Have you ever been caught staring blankly at someone or something; and suddenly snap out of it when you realise other people might have noticed that you’re spacing out? It’s something that has happened to me quite a number of times. I could either come off as a deep-thinker or… well… weird?
In a society that values productive and goal-driven behaviour, spacing out can be seen as irresponsible loafing. However, as it turns out, psychological researchers have dubbed it as “mind wandering”.
So, what is mind wandering? I’ll try my best to form a relatable analogy. Imagine you were reading a book but then, your mind started wondering about what you should be having for dinner. Or, you were just sitting and gazing at a lamp, but you suddenly wondered whether you left the tap upstairs running.
I don’t see myself as a quick learner or an extrovert that can easily strike up a conversation without seeming insincere. Thus, I tend to contemplate about the most random things most of the time. This isn’t a huge secret so I have to admit, I do think of myself as a bit of an oddball. I don’t know if anyone has thought of it this way but have you ever gotten these random thoughts that go: “I wonder if I said something out of place”. This is why spacing out can sometimes be useful. We get to think about what to say before speaking, or, we contemplate on what not to say to people next time. Furthermore, we must also remember that self-love is important and accepting that nobody’s opinion should make us feel less than what we really are.
Another great thing I’ve realised about mind wandering is that it can aid us in our observational skills, which is especially useful for people pursuing a degree or career that requires noting down others’ behaviour.
Also, it helps that even psychology researchers such as Dr. Jonathan Schooler and Jonathan Smallwood found that mind-wandering (or spacing out) facilitates creativity. Their study discussed and argued that mind-wandering can actually be considered a goal-driven activity, though not directly applicable to the task at hand.
So, is spacing out good or bad for us? Is it weird?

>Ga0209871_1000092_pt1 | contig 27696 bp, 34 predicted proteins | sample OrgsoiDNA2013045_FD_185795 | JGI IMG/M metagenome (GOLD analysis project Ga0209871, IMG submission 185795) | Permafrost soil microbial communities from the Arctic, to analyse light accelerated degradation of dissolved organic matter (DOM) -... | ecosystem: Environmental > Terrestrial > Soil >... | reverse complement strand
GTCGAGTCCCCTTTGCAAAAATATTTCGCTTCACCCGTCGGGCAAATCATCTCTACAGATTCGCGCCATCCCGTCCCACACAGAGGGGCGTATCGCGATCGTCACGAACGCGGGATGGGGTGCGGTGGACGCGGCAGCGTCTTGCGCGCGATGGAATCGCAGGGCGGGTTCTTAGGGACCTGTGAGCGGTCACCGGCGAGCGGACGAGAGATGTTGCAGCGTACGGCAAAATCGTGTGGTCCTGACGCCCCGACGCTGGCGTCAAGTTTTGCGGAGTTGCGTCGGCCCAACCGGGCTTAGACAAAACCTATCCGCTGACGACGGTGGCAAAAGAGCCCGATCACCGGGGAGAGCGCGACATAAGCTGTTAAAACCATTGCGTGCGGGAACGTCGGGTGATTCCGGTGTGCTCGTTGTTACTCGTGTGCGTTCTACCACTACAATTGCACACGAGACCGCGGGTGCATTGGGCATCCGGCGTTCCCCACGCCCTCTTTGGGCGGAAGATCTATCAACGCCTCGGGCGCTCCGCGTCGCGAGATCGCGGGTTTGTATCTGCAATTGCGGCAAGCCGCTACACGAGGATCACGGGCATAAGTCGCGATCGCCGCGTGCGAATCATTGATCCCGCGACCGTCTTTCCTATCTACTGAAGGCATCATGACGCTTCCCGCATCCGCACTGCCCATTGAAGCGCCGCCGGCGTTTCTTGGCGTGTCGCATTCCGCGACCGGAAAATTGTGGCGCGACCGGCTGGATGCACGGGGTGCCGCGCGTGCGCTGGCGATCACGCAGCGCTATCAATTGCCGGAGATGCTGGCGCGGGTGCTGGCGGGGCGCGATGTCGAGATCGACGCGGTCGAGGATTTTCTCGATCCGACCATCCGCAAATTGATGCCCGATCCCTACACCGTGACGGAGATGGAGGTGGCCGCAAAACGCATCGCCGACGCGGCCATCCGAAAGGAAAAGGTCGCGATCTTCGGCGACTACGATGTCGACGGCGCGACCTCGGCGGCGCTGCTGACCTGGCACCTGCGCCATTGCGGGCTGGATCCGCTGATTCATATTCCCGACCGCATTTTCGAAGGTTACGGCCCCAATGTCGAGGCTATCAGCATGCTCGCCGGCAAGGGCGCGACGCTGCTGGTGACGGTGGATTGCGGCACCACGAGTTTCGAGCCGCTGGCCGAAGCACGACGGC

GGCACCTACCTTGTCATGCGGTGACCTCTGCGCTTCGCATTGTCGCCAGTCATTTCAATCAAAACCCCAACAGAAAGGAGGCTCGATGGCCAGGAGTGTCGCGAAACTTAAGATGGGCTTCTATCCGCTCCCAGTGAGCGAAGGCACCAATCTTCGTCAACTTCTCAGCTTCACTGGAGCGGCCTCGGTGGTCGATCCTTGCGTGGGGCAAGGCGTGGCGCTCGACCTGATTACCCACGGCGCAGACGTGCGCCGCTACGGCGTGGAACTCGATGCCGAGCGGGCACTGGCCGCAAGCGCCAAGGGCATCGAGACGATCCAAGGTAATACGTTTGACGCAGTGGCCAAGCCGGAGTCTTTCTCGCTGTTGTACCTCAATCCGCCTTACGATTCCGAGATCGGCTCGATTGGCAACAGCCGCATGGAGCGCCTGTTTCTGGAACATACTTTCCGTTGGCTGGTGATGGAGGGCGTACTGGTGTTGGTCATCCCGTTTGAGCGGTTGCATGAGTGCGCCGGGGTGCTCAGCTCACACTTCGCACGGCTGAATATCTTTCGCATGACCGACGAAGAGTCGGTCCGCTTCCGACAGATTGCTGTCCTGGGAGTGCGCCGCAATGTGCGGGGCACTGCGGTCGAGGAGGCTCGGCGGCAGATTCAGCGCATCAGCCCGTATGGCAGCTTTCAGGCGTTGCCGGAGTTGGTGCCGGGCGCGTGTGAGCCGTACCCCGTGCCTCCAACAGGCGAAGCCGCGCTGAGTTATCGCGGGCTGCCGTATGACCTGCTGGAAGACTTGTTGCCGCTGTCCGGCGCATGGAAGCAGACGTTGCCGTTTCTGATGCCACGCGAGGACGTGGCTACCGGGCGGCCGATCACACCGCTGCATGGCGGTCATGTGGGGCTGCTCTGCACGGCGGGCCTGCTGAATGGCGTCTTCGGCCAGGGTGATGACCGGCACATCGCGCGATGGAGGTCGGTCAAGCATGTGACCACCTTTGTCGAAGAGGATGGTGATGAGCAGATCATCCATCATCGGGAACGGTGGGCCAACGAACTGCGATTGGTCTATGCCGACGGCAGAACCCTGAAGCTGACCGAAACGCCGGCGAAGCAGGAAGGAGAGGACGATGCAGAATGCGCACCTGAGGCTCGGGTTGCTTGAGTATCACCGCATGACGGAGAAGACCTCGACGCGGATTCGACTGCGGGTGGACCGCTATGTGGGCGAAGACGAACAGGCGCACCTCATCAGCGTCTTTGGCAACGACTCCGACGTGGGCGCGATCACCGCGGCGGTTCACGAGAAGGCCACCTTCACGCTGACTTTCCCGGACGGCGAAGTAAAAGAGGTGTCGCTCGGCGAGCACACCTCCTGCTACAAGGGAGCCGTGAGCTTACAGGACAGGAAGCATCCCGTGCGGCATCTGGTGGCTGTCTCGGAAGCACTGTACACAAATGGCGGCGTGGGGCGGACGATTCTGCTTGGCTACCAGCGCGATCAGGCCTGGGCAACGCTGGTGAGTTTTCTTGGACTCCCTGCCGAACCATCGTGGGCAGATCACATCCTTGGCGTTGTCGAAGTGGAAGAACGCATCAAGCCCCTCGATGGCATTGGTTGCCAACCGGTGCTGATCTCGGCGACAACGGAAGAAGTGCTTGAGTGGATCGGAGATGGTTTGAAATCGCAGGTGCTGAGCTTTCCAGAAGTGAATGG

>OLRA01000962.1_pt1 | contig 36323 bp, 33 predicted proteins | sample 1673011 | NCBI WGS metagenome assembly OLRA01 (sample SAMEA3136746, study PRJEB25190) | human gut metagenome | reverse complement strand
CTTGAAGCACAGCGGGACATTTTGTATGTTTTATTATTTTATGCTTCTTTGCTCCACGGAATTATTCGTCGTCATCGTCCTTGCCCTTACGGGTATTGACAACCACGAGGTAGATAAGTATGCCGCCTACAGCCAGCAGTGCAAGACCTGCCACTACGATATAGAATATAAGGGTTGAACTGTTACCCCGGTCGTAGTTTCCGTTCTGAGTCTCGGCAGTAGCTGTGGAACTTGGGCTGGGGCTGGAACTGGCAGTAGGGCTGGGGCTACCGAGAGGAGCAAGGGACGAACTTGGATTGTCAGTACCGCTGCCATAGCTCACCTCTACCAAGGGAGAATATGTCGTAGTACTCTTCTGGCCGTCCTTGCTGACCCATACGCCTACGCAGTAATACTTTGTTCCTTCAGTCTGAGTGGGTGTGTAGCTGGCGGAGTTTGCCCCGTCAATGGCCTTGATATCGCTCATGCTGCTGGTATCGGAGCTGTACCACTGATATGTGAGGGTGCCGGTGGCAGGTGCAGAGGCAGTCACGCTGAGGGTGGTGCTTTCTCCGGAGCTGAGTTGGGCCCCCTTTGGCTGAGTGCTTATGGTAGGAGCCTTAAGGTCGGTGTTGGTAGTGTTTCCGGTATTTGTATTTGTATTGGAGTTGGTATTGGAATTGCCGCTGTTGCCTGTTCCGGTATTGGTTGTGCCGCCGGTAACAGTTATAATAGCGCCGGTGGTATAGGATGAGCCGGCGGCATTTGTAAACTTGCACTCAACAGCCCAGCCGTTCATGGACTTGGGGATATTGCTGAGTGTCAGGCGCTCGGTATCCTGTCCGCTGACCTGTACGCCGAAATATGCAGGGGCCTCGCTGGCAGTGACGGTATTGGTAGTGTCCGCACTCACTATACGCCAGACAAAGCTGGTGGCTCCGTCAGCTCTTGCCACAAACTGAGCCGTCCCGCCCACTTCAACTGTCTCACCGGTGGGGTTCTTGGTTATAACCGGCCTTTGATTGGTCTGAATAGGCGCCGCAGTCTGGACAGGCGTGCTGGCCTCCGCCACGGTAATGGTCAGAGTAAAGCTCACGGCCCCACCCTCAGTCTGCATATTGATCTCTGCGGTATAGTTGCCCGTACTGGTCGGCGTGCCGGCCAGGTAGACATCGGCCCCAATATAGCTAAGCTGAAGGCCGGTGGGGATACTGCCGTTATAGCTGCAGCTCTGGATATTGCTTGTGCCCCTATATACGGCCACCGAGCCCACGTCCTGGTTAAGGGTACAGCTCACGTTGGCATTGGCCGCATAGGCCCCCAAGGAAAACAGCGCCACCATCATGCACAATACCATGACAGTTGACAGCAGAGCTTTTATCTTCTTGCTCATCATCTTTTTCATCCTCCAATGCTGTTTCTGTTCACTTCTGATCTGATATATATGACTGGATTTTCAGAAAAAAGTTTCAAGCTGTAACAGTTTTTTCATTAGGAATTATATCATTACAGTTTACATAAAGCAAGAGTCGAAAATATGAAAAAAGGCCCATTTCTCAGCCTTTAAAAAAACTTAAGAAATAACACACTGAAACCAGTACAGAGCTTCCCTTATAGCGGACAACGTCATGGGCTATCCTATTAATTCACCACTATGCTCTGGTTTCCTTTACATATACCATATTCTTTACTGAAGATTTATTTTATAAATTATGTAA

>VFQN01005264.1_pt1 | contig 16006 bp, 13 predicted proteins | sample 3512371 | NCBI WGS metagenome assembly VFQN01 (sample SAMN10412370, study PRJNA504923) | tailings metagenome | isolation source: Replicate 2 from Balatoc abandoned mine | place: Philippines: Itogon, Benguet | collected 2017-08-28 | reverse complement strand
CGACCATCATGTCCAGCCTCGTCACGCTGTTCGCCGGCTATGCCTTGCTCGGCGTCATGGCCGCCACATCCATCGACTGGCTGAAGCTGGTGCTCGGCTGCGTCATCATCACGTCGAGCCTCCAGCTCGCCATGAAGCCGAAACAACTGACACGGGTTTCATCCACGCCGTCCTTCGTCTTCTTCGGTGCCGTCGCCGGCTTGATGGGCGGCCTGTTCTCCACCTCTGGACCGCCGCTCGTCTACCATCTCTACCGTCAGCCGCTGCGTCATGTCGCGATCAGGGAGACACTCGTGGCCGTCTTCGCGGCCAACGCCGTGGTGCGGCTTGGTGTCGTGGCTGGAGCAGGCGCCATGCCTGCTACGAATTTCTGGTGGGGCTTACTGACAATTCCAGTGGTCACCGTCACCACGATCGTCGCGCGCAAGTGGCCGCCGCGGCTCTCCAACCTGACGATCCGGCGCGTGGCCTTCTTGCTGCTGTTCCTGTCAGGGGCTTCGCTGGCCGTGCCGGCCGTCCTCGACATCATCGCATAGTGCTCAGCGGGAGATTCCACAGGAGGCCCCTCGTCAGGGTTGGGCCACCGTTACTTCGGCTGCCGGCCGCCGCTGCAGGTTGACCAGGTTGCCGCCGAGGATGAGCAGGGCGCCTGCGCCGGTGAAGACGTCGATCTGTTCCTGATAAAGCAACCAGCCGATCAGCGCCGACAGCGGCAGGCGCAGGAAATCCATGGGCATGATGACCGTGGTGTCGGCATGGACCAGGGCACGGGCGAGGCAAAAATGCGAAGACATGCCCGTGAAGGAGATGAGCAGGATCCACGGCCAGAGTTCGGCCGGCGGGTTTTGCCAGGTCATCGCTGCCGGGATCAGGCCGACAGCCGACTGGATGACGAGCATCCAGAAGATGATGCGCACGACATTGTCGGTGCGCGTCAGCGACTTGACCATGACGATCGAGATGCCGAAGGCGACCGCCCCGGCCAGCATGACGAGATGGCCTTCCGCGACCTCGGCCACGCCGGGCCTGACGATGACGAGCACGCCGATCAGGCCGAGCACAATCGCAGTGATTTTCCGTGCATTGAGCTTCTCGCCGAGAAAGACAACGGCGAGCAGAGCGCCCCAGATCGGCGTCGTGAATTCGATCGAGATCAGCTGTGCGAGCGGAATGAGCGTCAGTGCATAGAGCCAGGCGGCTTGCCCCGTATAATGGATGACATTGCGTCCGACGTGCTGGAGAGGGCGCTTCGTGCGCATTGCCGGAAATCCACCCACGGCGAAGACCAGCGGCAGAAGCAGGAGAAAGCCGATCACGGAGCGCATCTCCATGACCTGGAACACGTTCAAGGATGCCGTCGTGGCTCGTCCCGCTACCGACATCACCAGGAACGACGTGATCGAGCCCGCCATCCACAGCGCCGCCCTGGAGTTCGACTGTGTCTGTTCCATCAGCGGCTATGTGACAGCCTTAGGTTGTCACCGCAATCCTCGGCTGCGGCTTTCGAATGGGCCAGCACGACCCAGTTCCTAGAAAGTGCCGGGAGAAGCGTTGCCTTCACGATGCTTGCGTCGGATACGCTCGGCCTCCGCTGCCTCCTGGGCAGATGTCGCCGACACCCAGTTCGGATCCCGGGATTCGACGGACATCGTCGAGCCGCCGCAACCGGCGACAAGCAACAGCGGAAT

Well, that would depend on two things.
First, context: mind-wandering while you’re doing something mundane like relaxing in your bathtub, could lead to a creative breakthrough. One shining example would be Sir Isaac Newton who discovered the law of gravitation (gravity) while relaxing under an apple tree. However, mind-wandering when you’re in an important job interview would be seriously damaging. So, be cautious about when you decide to let your mind wander. There is a time and place for everything.
Second, content: our uniqueness as human beings is the ability to visualise and plan for the future. For example, replaying memorable moments from your past or visualising your future dream house, can be considered constructive. Rummaging through dark and difficult memories, however, is the worst possible thing you could do while mind wandering.
Overall, I think to space out or mind-wandering definitely has its benefits but – if you catch yourself spacing out mid-conversation with someone, do be honest and sincerely apologise right away. Simply say: “I’m terribly sorry, I honestly do want to focus on you and it’s not your fault at all, but could you please repeat that last sentence?”
At the end of the day, if you think spacing out has been beneficial in your life and hasn’t irritated anyone too much, keep on being yourself. Don’t be too worried about people thinking its weird. After all, you can take it from Gandalf, with a little help from JRR Tolkien who famously said, “Not all those who wander are lost.”